Welcome to The City of Angels
Whatever your reason is for being in the Downtown Los Angeles area, you will have access to endless options for entertainment, enjoy a thriving and abundant cultural scene, and meet people from every walk of life. Thanks to over four major airports that provide 24/7 service to LA, the biggest city in Southern California hosts a steady inflow of culture. This means that Downtown LA offers a fine balance of global diversity and American urban sprawl.
Visitors and residents of Downtown LA enjoy all the benefits of a massive metropolitan area, like world-class dining, huge shopping malls, and a large assortment of museums and world-renowned entertainment venues. Downtown LA is home to countless beaches, beautiful boardwalks, hiking trails throughout the city and in the nearby Santa Monica and San Fernando mountains, and has over five ski resorts within less than two hours driving distance.
Regardless if you’re a young student, professional, or burgeoning local, living or visiting Downtown Los Angeles is a step anybody should consider. Los Angeles is home to dozens of iconic landmarks that attract people from all over the world. The art scene is serious, as well: Downtown LA is home to over 90 art museums. If you are looking for a contemporary art museum, you will find over a dozen world-renowned ones, such as LACMA, MOCA, and the Broad Museum. The cultural scene also includes beautifully-designed libraries with huge curated collections, free for the public and visitors to enjoy. In addition to dozens of stadiums and arenas purpose-built for music and sporting events, there are several historic markets one can enjoy in Downtown LA, including Grand Central Market.
City of Angels aerial, by Gustavo Tiffer
Known for a compact downtown area that seamlessly blends into endless suburbs, Los Angeles is home to over 9.5 million people. Most residents of Downtown LA live in coliving spaces, residence halls, high-end condominiums, or apartments. Due to a tight and pricey market, single-family homes are a distinct rarity. Coliving companies like Tripalink help provide peace-of-mind to anybody searching for the right place to live or for a long-term stay in the Downtown LA area.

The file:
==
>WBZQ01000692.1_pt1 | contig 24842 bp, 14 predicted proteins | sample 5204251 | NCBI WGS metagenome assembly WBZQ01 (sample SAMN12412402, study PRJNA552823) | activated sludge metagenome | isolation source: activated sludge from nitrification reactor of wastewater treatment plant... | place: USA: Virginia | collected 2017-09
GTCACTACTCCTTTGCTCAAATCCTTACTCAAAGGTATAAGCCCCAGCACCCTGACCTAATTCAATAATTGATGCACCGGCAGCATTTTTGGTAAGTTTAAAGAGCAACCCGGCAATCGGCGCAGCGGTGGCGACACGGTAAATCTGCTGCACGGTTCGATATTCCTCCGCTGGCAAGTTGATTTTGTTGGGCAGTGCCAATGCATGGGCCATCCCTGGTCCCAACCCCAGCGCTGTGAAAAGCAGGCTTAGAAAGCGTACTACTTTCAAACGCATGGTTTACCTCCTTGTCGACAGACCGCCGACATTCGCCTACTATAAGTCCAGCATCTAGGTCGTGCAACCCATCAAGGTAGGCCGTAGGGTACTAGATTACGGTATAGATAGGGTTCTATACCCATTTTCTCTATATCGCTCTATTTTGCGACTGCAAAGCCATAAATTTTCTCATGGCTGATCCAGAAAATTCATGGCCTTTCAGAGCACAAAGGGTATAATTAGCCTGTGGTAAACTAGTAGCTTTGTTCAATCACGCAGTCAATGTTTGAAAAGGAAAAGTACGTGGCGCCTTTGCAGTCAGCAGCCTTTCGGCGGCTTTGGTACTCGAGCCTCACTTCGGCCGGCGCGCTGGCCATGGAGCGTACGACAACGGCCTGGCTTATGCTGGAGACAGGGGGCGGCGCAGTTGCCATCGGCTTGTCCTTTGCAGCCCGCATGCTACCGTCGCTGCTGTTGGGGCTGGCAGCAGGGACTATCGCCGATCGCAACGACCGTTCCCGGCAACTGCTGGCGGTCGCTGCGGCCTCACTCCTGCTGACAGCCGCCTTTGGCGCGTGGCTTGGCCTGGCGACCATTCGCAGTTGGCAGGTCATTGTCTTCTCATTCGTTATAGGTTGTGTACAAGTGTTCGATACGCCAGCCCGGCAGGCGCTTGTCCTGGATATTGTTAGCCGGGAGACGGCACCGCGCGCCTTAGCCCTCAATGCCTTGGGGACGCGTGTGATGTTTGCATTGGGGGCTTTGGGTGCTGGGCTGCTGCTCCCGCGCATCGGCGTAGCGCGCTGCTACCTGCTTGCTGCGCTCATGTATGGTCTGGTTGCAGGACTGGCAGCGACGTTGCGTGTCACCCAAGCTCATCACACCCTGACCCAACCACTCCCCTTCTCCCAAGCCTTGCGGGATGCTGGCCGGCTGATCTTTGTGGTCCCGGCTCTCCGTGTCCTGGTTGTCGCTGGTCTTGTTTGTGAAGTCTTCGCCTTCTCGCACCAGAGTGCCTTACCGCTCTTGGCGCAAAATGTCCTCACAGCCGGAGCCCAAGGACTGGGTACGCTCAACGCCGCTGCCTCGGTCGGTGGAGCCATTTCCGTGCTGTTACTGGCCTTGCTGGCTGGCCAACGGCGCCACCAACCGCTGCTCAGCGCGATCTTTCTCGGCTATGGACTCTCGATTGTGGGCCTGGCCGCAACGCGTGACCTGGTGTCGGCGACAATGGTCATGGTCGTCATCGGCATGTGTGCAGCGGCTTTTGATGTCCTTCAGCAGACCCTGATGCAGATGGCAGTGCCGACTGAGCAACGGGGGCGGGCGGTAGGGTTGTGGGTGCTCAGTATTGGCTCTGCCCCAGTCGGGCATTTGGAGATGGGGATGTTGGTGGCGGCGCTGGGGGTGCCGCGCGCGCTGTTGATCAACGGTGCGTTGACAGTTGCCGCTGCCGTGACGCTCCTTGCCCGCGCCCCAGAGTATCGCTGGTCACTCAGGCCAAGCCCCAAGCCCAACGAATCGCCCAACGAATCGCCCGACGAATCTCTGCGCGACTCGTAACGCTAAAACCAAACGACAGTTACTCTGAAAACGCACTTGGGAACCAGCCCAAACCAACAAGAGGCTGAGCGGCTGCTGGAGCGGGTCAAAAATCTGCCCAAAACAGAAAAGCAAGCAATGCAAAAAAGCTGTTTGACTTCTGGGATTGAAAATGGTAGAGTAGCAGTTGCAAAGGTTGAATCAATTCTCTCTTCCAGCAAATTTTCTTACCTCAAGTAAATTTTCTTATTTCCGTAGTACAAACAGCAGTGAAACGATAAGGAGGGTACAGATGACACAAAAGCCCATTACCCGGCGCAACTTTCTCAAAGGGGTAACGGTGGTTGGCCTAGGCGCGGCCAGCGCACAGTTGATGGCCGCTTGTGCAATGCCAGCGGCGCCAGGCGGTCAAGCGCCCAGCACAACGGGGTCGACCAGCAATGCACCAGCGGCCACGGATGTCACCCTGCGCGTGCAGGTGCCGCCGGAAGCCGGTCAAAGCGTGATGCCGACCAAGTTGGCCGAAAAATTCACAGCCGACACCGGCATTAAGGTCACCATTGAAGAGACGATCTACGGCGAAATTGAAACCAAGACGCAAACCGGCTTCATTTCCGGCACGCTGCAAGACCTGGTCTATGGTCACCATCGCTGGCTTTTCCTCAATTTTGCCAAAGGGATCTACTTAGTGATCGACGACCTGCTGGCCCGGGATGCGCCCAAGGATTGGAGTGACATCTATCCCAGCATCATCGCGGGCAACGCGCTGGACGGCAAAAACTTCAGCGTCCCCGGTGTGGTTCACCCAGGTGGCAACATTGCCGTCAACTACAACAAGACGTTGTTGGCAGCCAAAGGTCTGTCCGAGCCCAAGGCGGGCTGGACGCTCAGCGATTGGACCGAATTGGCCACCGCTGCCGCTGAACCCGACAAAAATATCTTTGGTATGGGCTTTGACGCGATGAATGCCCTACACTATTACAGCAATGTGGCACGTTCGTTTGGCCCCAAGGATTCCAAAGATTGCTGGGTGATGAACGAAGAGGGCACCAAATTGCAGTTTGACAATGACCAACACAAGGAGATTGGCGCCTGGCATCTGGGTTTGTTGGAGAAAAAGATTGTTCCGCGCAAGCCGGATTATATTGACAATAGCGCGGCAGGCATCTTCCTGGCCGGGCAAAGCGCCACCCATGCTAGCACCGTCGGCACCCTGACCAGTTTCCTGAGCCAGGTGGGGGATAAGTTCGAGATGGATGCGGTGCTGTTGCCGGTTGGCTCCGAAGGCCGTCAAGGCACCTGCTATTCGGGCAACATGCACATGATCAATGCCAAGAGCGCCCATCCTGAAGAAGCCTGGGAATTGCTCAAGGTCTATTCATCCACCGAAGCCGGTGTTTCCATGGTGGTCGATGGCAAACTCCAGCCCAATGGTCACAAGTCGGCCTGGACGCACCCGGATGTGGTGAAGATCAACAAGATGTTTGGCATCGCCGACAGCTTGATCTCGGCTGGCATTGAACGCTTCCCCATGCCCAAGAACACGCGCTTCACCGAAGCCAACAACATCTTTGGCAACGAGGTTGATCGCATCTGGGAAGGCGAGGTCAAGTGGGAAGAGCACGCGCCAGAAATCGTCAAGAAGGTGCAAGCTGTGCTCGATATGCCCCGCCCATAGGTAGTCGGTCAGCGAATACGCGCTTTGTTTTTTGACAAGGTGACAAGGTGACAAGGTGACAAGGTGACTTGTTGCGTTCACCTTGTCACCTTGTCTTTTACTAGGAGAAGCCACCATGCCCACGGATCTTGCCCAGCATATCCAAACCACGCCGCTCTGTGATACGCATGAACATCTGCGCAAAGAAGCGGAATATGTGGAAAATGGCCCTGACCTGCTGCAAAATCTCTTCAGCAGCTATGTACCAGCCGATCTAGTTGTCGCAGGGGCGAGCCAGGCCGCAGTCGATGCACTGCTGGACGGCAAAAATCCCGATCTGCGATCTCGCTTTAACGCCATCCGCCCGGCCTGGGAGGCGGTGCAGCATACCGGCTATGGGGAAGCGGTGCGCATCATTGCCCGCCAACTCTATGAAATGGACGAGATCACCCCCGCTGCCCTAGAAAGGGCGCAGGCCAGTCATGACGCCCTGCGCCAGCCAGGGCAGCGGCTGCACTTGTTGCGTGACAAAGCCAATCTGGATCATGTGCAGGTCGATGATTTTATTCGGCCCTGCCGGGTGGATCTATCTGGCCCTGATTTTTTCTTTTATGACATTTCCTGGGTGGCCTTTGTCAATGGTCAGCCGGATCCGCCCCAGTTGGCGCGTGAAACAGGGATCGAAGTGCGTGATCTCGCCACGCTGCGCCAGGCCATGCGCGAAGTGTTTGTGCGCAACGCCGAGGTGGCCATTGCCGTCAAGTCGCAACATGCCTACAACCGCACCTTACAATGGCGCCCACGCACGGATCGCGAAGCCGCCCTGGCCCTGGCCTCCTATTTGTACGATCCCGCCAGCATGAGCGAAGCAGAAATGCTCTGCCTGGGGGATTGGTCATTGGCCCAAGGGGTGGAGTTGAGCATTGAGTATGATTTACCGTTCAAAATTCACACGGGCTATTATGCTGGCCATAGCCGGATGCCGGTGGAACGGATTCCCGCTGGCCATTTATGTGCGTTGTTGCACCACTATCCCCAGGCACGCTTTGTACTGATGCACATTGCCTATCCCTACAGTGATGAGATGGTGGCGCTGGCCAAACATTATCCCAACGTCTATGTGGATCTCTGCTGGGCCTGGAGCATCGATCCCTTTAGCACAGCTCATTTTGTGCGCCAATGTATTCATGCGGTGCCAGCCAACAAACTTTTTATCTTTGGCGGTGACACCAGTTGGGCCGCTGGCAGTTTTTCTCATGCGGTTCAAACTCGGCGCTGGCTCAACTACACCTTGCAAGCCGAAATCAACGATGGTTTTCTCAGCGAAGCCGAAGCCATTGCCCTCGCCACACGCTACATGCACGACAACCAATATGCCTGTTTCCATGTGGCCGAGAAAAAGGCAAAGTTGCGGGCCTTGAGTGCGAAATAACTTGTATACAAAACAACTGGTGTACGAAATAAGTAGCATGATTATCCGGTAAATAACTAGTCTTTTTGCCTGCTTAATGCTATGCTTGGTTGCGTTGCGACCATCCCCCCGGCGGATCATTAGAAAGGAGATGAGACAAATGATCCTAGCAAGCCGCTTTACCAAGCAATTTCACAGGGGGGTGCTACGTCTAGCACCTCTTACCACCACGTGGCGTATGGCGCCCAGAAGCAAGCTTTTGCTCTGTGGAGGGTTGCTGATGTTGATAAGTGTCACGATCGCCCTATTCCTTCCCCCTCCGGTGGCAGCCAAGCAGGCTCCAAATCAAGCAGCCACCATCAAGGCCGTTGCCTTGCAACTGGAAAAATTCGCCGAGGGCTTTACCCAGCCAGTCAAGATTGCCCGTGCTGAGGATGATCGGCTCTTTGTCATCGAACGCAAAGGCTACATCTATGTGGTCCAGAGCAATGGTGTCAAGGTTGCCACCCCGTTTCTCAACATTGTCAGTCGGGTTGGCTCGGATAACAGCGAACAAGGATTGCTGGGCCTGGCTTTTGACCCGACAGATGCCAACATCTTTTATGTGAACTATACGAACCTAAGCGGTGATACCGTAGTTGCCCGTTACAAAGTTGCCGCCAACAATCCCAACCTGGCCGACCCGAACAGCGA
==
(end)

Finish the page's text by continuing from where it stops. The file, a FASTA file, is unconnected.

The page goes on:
Keep reading to get an introduction to all the best things to do in DTLA. We’ll give a rundown of top local and historical landmarks, “locals only” tips, scenic and active lifestyle adventures, must-see cultural and civic centers, and finish off with high-end, local, and historic food and shopping markets. Along the way, you’ll learn that… YES… Los Angeles is a walkable city, for visitors and future residents alike. No matter what neighborhood you desire to visit or live in, Los Angeles has plenty to offer for you.
Downtown LA has one of the highest concentrations of landmarks in the world. Throughout this article, you’ll be introduced to many cool places, markets, and museums. Here’s a collection of some of the best bespoke LA landmarks that should make it onto any bucket list.
The world’s shortest railway, at only 298 feet long, Angel’s Flight is a true historical landmark of LA. Originally built in 1901 to help tourists avoid one of Downtown LA’s steepest streets, it was closed in 1969 before being relocated half a block away in 1991. Angel’s Flight is a funicular railway with two counterbalanced trains (Sinai and Olivet) that connect Grand Central Market, another Downtown LA landmark, to the Water Court shopping mall. The Angel’s Landing skyscraper, currently under construction next to Angel’s Flight, will become LA’s third tallest building at 854 feet tall. Angel’s Landing will evoke a cliff-side Italian village, to pay homage to this iconic and historic LA landmark.
Angel’s Flight Railway, by Mos Sukjaroenkraisri
The Queen Mary is a one-of-a-kind hotel that only a county like Los Angeles would be able to house! This 1930s-era vessel once steamed across the Atlantic Ocean held the Blue Riband from 1936 to 1957. Queen Mary is one of the largest ocean vessels ever constructed, at over 1,000’ long and 28% wider than the Titanic. Guests at the Queen Mary enjoy Art Deco staterooms and suites, afternoon High Tea service, full-course dining, and close proximity to many Los Angeles landmarks and attractions.
Queen Mary Hotel, by Bradley Pisney
While the Tar Pits have been attracting and trapping animals for over 50,000 years, they’ve only been open to guests of the human variety since 1977. Archaeologists have pulled intact and preserved prehistoric and extinct animals from the tar, including mammoths and sloths. Today, gas bubbles can still be observed popping on the surface. The nearby LACMA art museum and Petersen Automotive Museum help add to the diverse cultural spirit of the area. Residents who live in Koreatown apartments are within walking distance to the Tar Pits!